Choosing a Down Jacket

Whether you're a backpacker, hiker or climber, a down jacket is an essential piece of outdoor gear for keeping warm in the cold. There are many different types of down jackets on the market, ranging from light to heavyweight. Many of them also have special features like waterproofing and breathability to keep you comfortable in wet weather. Some of them even come with Omni-Tech and TurboDown technology, which can provide a hybrid combination of down and synthetic insulation.

The most important consideration when choosing a down jacket is the quality of the down used. This is measured by a number called fill power, which refers to the amount of loft in the down. The higher the fill power, the more warmth it provides. Down is available in various fill powers, with 650 and 850 being the most common. The higher the fill power, the more expensive the jacket will be.

When shopping for a down jacket, it's also important to look at the size of the baffles, the outer fabric and the weight of the garment. A good down jacket should be lightweight, warm and compressible. It should have a water-resistant shell and a down-to-feather ratio of 90 percent or better. It should also be able to resist the tearing and abrasion of rough surfaces.

If you're a backpacker or hiker, a lightweight down jacket that can be easily stuffed into its own pocket or chest pocket is an excellent choice. Some can fit into a stuff-sack smaller than a water bottle, making them an easy addition to your pack on your next adventure. Generally, though, it's best to leave a down jacket unstuffed when not in use to avoid deforming the feathers and causing them to lose their loft.

Some down jackets are designed to be used in wet conditions, with special features like a hydrophobic treatment that makes moisture beads up and run off instead of soaking in. This is especially helpful for mountaineering and alpine pursuits where the threat of snow or rain can be more prevalent.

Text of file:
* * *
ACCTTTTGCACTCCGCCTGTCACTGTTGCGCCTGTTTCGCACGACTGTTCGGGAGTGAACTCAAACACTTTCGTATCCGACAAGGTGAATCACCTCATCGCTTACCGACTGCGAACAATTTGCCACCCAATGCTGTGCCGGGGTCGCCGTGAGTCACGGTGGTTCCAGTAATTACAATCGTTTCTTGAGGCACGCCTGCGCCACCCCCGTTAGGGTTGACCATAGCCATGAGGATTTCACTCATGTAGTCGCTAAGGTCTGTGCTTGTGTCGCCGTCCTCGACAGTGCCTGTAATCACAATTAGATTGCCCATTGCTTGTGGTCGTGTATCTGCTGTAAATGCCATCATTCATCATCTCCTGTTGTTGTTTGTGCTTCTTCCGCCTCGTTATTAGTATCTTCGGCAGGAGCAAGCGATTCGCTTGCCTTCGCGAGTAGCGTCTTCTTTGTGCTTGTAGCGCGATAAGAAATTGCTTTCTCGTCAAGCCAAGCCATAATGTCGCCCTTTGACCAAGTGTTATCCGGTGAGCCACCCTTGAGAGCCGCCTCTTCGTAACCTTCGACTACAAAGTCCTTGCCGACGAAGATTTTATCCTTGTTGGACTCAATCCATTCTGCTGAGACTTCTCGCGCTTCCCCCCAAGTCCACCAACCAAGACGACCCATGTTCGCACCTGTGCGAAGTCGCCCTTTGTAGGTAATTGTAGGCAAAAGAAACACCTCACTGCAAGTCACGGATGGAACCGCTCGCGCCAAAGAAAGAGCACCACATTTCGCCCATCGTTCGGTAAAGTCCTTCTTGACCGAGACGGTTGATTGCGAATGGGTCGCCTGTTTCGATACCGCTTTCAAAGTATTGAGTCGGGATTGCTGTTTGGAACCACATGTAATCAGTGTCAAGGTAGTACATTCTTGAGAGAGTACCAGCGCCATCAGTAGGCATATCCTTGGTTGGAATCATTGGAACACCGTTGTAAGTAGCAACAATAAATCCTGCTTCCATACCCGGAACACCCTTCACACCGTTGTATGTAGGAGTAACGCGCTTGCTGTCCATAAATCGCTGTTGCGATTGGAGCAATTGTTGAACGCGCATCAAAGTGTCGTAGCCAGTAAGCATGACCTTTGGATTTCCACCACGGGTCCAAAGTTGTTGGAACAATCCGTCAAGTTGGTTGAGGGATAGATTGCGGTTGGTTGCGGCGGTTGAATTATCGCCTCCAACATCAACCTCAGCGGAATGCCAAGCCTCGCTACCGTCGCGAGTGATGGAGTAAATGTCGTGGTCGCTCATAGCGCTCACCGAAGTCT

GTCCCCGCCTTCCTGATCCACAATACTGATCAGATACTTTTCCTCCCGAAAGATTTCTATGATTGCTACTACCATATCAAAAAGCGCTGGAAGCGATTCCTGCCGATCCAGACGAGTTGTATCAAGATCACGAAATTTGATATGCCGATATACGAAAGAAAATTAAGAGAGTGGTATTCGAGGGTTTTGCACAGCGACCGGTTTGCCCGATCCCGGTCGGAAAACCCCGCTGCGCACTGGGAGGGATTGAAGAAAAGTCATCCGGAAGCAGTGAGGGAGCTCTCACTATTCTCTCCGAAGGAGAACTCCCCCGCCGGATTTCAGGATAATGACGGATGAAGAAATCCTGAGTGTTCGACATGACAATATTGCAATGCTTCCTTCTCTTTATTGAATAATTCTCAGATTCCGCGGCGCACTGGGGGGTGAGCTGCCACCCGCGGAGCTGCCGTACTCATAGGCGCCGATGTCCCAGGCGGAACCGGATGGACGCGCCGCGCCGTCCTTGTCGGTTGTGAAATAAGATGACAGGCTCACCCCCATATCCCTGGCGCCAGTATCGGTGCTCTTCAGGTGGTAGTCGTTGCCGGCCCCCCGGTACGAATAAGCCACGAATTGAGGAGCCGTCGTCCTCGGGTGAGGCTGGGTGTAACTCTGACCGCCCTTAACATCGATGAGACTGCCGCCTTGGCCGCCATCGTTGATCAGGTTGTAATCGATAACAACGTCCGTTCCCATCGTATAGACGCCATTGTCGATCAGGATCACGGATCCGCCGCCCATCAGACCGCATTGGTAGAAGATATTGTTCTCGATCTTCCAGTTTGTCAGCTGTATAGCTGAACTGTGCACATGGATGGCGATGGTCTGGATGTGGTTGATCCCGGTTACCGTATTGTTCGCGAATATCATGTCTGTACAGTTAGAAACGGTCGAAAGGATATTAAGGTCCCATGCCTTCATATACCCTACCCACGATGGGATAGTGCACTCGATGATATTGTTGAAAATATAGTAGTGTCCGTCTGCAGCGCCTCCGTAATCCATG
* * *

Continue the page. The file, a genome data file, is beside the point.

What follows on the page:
Many of the leading outdoor brands make an effort to source their down ethically without animal cruelty and with transparency in the supply chain. You can find options that are certified as such by organizations such as Patagonia and the Responsible Down Standard.

As a final note on care and maintenance, it's recommended to hand wash your down jacket whenever possible. This helps to prevent the soap residue from clogging the down and reducing its ability to loft. To hand wash your jacket, fill a tub with cold or slightly warm water and gently work the down jacket through it. Start by turning the jacket inside-out, as this will help to draw the soapy water into the jacket rather than just pushing it around. Repeat the process a few times and rinse until you're confident that all of the soap is out. If your jacket is fitted with a waterproof shell, then it's a good idea to briefly turn it inside-out to ensure the shell and lining are also washed.


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